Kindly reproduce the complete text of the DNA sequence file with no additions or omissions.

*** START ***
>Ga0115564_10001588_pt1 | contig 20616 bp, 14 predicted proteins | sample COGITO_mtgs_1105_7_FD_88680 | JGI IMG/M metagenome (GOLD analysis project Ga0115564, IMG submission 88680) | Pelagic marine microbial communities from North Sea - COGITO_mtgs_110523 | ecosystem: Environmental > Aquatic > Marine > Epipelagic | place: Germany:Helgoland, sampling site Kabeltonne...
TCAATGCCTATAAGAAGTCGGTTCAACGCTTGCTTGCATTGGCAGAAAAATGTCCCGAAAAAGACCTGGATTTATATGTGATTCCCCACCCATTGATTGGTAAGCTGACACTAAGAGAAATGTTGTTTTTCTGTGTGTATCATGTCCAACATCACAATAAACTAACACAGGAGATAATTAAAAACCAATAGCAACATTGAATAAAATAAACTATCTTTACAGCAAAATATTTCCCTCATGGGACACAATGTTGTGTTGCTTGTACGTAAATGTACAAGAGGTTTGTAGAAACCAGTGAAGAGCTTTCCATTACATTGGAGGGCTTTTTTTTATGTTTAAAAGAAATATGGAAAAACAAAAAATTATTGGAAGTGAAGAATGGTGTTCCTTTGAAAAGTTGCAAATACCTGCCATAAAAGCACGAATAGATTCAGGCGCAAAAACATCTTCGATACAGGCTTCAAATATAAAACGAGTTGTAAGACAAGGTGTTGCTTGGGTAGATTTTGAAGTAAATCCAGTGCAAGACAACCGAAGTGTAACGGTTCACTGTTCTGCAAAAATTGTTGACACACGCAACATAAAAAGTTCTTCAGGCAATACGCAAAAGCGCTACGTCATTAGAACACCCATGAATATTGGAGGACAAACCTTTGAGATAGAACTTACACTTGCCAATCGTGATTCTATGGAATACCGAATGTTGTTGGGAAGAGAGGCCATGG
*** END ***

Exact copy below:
>Ga0115564_10001588_pt1 | contig 20616 bp, 14 predicted proteins | sample COGITO_mtgs_1105_7_FD_88680 | JGI IMG/M metagenome (GOLD analysis project Ga0115564, IMG submission 88680) | Pelagic marine microbial communities from North Sea - COGITO_mtgs_110523 | ecosystem: Environmental > Aquatic > Marine > Epipelagic | place: Germany:Helgoland, sampling site Kabeltonne...
TCAATGCCTATAAGAAGTCGGTTCAACGCTTGCTTGCATTGGCAGAAAAATGTCCCGAAAAAGACCTGGATTTATATGTGATTCCCCACCCATTGATTGGTAAGCTGACACTAAGAGAAATGTTGTTTTTCTGTGTGTATCATGTCCAACATCACAATAAACTAACACAGGAGATAATTAAAAACCAATAGCAACATTGAATAAAATAAACTATCTTTACAGCAAAATATTTCCCTCATGGGACACAATGTTGTGTTGCTTGTACGTAAATGTACAAGAGGTTTGTAGAAACCAGTGAAGAGCTTTCCATTACATTGGAGGGCTTTTTTTTATGTTTAAAAGAAATATGGAAAAACAAAAAATTATTGGAAGTGAAGAATGGTGTTCCTTTGAAAAGTTGCAAATACCTGCCATAAAAGCACGAATAGATTCAGGCGCAAAAACATCTTCGATACAGGCTTCAAATATAAAACGAGTTGTAAGACAAGGTGTTGCTTGGGTAGATTTTGAAGTAAATCCAGTGCAAGACAACCGAAGTGTAACGGTTCACTGTTCTGCAAAAATTGTTGACACACGCAACATAAAAAGTTCTTCAGGCAATACGCAAAAGCGCTACGTCATTAGAACACCCATGAATATTGGAGGACAAACCTTTGAGATAGAACTTACACTTGCCAATCGTGATTCTATGGAATACCGAATGTTGTTGGGAAGAGAGGCCATGG